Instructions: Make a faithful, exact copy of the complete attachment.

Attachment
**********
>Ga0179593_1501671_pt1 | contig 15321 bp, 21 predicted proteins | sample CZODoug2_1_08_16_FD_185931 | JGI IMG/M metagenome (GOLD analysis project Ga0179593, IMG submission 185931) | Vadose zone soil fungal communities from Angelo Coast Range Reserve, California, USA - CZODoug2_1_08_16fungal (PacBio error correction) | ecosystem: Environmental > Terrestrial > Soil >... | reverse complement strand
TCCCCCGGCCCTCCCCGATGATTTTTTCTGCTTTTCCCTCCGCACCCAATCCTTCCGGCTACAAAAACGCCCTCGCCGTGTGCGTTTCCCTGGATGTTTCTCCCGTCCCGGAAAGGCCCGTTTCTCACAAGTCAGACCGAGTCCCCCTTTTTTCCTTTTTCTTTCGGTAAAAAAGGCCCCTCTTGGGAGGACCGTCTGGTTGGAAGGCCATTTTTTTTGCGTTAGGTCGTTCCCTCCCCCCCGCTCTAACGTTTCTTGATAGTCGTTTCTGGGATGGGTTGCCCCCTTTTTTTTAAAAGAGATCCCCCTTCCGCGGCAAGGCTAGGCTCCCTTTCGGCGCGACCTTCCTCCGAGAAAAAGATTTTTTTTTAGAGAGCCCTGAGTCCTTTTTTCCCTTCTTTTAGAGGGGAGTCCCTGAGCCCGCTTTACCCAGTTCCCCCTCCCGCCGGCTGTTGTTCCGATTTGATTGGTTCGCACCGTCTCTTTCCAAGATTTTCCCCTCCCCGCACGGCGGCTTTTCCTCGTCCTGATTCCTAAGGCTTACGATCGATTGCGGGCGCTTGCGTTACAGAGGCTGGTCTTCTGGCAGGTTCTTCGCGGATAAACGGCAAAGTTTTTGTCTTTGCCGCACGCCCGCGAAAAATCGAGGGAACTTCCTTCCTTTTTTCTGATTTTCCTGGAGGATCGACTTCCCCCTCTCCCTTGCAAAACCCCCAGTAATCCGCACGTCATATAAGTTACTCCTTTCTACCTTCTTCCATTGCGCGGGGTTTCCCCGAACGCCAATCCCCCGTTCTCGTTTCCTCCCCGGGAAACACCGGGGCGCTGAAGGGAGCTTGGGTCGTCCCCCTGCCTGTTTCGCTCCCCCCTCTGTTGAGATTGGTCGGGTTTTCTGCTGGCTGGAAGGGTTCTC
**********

>Ga0179593_1501671_pt1 | contig 15321 bp, 21 predicted proteins | sample CZODoug2_1_08_16_FD_185931 | JGI IMG/M metagenome (GOLD analysis project Ga0179593, IMG submission 185931) | Vadose zone soil fungal communities from Angelo Coast Range Reserve, California, USA - CZODoug2_1_08_16fungal (PacBio error correction) | ecosystem: Environmental > Terrestrial > Soil >... | reverse complement strand
TCCCCCGGCCCTCCCCGATGATTTTTTCTGCTTTTCCCTCCGCACCCAATCCTTCCGGCTACAAAAACGCCCTCGCCGTGTGCGTTTCCCTGGATGTTTCTCCCGTCCCGGAAAGGCCCGTTTCTCACAAGTCAGACCGAGTCCCCCTTTTTTCCTTTTTCTTTCGGTAAAAAAGGCCCCTCTTGGGAGGACCGTCTGGTTGGAAGGCCATTTTTTTTGCGTTAGGTCGTTCCCTCCCCCCCGCTCTAACGTTTCTTGATAGTCGTTTCTGGGATGGGTTGCCCCCTTTTTTTTAAAAGAGATCCCCCTTCCGCGGCAAGGCTAGGCTCCCTTTCGGCGCGACCTTCCTCCGAGAAAAAGATTTTTTTTTAGAGAGCCCTGAGTCCTTTTTTCCCTTCTTTTAGAGGGGAGTCCCTGAGCCCGCTTTACCCAGTTCCCCCTCCCGCCGGCTGTTGTTCCGATTTGATTGGTTCGCACCGTCTCTTTCCAAGATTTTCCCCTCCCCGCACGGCGGCTTTTCCTCGTCCTGATTCCTAAGGCTTACGATCGATTGCGGGCGCTTGCGTTACAGAGGCTGGTCTTCTGGCAGGTTCTTCGCGGATAAACGGCAAAGTTTTTGTCTTTGCCGCACGCCCGCGAAAAATCGAGGGAACTTCCTTCCTTTTTTCTGATTTTCCTGGAGGATCGACTTCCCCCTCTCCCTTGCAAAACCCCCAGTAATCCGCACGTCATATAAGTTACTCCTTTCTACCTTCTTCCATTGCGCGGGGTTTCCCCGAACGCCAATCCCCCGTTCTCGTTTCCTCCCCGGGAAACACCGGGGCGCTGAAGGGAGCTTGGGTCGTCCCCCTGCCTGTTTCGCTCCCCCCTCTGTTGAGATTGGTCGGGTTTTCTGCTGGCTGGAAGGGTTCTC